Monday, December 6, 2010

Budiansky Strikes Again

Stephen Budiansky, the Liberal Curmudgeon, offers a scathing critique of the many recent conservative hymns to American exceptionalism:

I can think of many ways America is exceptional: institutions guided by the rule of law; a longstanding commitment (going back to the earliest days of the early republic) to seek a more just and humane international order; a willingness to confront our own imperfections and failings and correct them (slavery, most notably; the disfranchisement of African Americans and women); a tolerance for dissent that remains extraordinarily resilient.

Yet every one of these claims to genuine exceptionalism springs from exactly the opposite impulse from the self-satisfied jingoism that we're hearing ad nauseam from the brave souls standing up for American exceptionalism.
Recent defenses of American exceptionalism remind me of Robert Jensen's critique in Citizens of the Empire, of which I wrote a few years back:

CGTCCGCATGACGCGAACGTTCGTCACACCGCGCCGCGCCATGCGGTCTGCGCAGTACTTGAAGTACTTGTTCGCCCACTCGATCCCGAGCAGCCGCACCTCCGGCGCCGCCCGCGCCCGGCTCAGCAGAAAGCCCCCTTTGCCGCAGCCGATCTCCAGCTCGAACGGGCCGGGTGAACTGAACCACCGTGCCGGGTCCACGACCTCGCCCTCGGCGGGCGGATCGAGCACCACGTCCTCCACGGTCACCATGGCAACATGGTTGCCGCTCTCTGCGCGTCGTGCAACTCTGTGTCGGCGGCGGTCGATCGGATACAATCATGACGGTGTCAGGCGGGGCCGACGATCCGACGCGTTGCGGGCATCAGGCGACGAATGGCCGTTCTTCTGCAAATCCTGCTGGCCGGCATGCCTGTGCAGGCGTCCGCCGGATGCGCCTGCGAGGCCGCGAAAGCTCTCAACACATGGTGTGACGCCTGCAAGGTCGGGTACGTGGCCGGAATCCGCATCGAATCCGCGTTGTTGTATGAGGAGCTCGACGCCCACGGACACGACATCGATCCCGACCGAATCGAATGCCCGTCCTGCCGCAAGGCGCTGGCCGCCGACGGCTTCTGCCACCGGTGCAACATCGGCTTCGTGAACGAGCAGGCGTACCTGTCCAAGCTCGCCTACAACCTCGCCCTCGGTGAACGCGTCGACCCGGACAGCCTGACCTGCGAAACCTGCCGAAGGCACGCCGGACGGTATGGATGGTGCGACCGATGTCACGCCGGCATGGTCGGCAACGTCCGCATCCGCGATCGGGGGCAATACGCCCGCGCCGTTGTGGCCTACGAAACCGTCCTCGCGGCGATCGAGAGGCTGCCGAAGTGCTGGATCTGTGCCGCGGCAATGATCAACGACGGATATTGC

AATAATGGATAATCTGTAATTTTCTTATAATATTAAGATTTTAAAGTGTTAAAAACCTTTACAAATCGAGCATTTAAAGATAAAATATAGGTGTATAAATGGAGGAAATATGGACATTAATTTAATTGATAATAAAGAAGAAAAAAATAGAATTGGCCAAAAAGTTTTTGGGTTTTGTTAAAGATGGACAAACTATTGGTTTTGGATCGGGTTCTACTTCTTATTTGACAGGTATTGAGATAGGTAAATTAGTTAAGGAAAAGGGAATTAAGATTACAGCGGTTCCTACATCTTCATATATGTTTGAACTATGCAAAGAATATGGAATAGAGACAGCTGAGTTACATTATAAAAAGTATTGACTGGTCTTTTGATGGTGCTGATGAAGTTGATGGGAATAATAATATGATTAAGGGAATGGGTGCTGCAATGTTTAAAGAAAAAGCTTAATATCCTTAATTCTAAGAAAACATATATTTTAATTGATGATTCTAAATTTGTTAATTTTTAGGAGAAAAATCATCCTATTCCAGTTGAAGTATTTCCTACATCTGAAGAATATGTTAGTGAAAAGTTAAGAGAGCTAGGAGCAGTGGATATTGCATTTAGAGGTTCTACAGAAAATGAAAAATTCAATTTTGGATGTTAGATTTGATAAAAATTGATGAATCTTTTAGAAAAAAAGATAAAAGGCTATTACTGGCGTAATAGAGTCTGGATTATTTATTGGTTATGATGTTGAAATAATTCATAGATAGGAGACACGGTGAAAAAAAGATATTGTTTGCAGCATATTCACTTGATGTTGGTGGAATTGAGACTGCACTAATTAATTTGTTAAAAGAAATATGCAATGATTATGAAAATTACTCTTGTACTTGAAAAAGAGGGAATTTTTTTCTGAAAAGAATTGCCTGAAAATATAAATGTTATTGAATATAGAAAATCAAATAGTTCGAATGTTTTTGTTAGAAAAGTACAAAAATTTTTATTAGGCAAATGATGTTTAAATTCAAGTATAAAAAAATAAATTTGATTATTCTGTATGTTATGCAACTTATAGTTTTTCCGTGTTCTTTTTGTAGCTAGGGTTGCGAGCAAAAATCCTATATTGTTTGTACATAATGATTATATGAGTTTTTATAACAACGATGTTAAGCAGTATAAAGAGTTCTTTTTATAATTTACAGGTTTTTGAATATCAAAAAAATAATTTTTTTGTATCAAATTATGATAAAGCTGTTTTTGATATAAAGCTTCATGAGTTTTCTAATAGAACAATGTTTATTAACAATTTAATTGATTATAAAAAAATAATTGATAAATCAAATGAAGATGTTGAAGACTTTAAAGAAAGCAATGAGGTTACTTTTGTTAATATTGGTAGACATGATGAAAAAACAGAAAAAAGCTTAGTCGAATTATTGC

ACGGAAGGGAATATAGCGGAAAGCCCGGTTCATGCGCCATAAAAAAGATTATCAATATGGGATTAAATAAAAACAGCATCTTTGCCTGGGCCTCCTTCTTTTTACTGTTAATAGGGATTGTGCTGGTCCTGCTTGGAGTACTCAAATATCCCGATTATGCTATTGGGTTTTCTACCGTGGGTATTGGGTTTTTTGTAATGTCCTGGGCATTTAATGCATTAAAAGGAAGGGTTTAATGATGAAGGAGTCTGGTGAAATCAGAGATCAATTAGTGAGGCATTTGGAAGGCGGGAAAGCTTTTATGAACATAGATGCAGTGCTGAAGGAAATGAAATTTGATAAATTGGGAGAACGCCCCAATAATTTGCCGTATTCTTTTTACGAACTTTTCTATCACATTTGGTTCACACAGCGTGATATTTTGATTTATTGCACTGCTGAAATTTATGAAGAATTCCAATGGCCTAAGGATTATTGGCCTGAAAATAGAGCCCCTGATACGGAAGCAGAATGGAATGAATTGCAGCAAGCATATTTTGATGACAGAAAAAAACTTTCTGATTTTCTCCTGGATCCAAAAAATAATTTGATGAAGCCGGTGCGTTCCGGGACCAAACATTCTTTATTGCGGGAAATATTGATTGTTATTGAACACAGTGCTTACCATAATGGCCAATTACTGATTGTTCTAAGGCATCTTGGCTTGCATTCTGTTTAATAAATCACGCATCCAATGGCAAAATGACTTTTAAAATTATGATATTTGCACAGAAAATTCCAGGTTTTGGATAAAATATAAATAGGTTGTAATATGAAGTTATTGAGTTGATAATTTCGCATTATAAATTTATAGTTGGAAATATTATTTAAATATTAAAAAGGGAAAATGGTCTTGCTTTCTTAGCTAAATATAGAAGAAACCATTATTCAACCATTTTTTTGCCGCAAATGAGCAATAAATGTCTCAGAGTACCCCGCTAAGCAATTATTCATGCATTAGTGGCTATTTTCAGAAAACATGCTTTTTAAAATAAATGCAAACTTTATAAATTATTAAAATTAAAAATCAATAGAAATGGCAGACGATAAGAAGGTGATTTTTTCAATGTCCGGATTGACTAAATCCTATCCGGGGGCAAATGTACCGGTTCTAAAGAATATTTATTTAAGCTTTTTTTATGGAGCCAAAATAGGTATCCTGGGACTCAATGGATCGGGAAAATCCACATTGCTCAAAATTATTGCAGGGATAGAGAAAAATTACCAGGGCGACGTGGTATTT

If your 10-year-old, Joe, claimed to be the greatest 10-year-old on Earth, you would explain to him "that people are a wonderfully complex mix of many characteristics that are valued differently by different people, and that it would be impossible to make any sensible assessment of what makes one person the greatest." If Joe grew to adulthood and still insisted he was the greatest, you would have to conclude that "Either he is mentally unstable or he's an asshole." Jensen goes on to say, "It's painfully obvious that the best evidence that Joe is not the greatest is his claim to be that, for we can observe that throughout history people who have something in them that we might call 'greatness' tend not to proclaim their own superiority" (pages 4-5).
In a separate post, Budiansky also sites this graph from the Center for Budget and Policy Priorities (based on Congressional Budget Office data), showing where our much-bemoaned deficits will come from over the next decade:

Graph of deficits 2009 - 2019, showing they are almost completely caused by the Iraq/Afghan war, tax cuts, and the economic downturn
Note that the Bush-era tax cuts (including the ones for the middle class) are the biggest piece of the problem.

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